The cloud is omnipresent in today’s enterprise, its impact so great that new data regulations like the GDPR in the EU and the CLOUD Act in the U.S. have fundamentally changed how businesses process data. Both are necessary legal changes to reflect the paradigm shift in how we use data in the modern world.
While GDPR talk has been everywhere in the past few years, the CLOUD Act may have flown under the radar of some European organisations – despite also coming into effect in early 2018. But the CLOUD Act is important for Cloud Service Providers in the EU, particularly if you have information that resides in the U.S. As with all widescale changes to data protection laws, there are numerous details and specifics that must be accounted for, and businesses must know the appropriate action to take.
We have parsed through the CLOUD Act with a fine-tooth comb to explain what it means for Microsoft Partners, in layman’s terms, and what you need to be aware of – not only to ensure compliance but to create a competitive advantage.
What is the CLOUD Act?
The CLOUD (Clarifying Lawful Overseas Use of Data) Act was passed in 2018, amending the previous SCA (Stored Communications Act) that has been in place since 1986. The CLOUD Act allows U.S. law enforcement to request the data, via warrant or subpoena, of U.S.-based technology companies – regardless of whether that data is stored in the U.S. or internationally.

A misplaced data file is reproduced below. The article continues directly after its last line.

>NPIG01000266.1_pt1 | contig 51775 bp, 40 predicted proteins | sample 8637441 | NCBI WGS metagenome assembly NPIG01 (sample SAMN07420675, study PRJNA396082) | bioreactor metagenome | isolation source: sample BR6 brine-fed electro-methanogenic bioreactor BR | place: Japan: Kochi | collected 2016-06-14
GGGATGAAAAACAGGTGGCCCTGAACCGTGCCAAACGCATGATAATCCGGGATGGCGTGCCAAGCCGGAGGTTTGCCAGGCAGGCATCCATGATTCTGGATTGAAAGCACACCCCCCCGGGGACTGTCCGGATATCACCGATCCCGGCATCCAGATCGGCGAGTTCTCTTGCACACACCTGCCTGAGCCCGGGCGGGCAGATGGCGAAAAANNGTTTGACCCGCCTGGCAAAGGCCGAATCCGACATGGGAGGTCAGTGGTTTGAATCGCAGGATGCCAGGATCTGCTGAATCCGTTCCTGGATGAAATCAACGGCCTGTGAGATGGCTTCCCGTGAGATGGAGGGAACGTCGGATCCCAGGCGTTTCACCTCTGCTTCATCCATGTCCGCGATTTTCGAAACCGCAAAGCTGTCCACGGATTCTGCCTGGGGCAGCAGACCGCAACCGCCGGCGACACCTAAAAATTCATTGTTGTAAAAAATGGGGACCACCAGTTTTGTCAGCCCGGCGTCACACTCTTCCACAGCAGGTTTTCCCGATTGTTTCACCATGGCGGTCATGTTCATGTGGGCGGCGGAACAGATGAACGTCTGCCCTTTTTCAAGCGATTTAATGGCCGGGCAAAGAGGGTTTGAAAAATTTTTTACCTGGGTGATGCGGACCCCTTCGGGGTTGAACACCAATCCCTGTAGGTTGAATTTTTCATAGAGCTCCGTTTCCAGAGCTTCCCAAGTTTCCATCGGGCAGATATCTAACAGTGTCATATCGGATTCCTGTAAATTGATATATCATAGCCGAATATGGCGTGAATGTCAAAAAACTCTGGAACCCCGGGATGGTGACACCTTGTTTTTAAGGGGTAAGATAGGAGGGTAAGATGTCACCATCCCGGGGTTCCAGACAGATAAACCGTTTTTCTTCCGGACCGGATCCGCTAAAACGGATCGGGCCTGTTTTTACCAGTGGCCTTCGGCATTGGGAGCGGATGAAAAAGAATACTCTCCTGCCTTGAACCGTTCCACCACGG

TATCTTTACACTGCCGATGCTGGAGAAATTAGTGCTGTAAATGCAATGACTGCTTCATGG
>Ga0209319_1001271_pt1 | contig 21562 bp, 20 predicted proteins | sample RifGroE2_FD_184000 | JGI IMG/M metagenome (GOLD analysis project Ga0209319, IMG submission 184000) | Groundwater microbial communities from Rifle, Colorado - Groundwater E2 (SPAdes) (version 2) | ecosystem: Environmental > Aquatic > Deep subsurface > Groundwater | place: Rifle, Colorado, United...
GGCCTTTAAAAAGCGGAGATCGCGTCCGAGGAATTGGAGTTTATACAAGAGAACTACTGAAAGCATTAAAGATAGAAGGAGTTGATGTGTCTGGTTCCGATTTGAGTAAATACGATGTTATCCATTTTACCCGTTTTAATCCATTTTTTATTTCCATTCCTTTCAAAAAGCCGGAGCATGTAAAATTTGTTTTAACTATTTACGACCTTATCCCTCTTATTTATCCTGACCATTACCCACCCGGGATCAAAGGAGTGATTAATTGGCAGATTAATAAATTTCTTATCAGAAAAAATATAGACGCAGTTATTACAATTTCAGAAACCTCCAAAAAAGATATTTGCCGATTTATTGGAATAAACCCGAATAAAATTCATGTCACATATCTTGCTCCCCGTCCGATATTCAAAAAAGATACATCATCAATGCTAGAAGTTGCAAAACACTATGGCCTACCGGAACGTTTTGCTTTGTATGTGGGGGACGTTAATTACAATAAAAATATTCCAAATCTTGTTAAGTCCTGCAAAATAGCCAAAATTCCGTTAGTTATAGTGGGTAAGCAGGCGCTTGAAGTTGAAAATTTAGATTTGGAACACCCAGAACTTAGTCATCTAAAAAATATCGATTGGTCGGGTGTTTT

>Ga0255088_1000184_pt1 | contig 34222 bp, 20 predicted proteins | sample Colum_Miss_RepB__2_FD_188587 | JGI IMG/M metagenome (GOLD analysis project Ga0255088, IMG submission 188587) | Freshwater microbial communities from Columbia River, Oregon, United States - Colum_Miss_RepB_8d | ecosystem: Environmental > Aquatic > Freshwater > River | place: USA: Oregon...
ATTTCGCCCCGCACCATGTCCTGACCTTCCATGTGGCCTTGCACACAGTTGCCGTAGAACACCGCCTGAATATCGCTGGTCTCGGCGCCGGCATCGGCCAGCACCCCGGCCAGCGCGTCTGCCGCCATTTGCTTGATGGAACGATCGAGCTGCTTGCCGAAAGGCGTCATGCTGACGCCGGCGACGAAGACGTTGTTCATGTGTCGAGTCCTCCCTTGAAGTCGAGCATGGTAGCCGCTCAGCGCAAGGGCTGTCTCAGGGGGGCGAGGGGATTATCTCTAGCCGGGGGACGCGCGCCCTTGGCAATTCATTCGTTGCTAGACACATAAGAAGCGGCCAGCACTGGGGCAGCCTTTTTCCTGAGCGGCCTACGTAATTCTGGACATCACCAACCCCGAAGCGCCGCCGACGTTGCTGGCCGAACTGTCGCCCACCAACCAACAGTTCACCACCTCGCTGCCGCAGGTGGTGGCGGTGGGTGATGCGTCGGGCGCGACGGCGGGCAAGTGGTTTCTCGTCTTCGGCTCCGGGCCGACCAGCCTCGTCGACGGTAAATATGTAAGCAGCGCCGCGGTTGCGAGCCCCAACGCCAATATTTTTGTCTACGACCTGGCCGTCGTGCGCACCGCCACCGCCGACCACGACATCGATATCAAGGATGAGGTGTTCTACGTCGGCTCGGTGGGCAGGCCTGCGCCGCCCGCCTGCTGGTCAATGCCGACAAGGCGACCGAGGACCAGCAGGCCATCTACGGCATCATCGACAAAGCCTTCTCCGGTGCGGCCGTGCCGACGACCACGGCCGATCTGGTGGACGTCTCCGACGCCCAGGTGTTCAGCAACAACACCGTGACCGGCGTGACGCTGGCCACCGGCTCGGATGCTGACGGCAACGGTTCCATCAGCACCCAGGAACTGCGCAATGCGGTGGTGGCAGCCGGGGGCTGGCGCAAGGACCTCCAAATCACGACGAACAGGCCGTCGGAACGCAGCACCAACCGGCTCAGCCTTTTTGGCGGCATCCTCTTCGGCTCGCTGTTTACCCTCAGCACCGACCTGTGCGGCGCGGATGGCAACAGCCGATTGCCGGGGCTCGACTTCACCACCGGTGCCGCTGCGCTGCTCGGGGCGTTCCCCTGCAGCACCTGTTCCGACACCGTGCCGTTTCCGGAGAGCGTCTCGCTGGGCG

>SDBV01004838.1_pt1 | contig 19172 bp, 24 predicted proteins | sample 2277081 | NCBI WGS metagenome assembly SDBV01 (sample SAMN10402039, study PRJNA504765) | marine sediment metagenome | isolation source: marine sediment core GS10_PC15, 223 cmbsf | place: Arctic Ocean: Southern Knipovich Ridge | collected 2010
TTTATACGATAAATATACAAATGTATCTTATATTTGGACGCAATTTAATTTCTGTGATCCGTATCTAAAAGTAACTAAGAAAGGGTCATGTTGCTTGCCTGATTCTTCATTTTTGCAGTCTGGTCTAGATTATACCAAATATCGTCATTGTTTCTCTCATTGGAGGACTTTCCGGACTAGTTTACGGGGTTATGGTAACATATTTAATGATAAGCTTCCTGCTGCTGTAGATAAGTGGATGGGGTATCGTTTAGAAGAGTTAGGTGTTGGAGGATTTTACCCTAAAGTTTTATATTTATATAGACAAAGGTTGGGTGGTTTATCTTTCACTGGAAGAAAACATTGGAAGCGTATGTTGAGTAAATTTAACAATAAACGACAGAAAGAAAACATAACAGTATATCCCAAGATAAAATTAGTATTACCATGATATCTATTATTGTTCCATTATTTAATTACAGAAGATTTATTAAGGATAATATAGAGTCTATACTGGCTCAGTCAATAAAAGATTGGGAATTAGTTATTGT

The big story that surrounded the passing of the CLOUD Act was a legal dispute between Microsoft and the U.S. Supreme Court.
“… a warrant authority requires U.S.-based service providers to turn over data, regardless of where the information is held. Microsoft argued that, under the SCA, this authority only extended to data located within the territorial boundaries of the United States. If — as was the case in the particular dispute before the Supreme Court — the data is stored in a foreign country (in this case, Microsoft’s data centre in Ireland), the United States could not compel production via a U.S.-issued warrant.”
Source: IAPP (International Agency of Privacy Professionals)
Microsoft won the case, and in doing so urged congress to update the SCA to better respond to the realities of data privacy in the modern age. The result was the CLOUD Act. But now that the CLOUD Act does allows U.S. law enforcement to compel U.S.-based companies to provide requested data regardless of location, where does this leave Microsoft Partners based in the UK and Europe?
What does the CLOUD Act mean for European Microsoft Partners?
Complication and confusion arise when data protection laws from the CLOUD Act overlap laws from the GDPR (General Data Protection Regulation). Article 48 of the GDPR, in particular, seemingly contradicts the crux of the CLOUD Act:
“Any judgment of a court… …or decision of administrative authority… …requiring a controller or processor to transfer or disclose personal data may only be enforceable if based on an international agreement, such as a Mutual Legal Assistance treaty, between the requesting third country and the Union or a Member State.”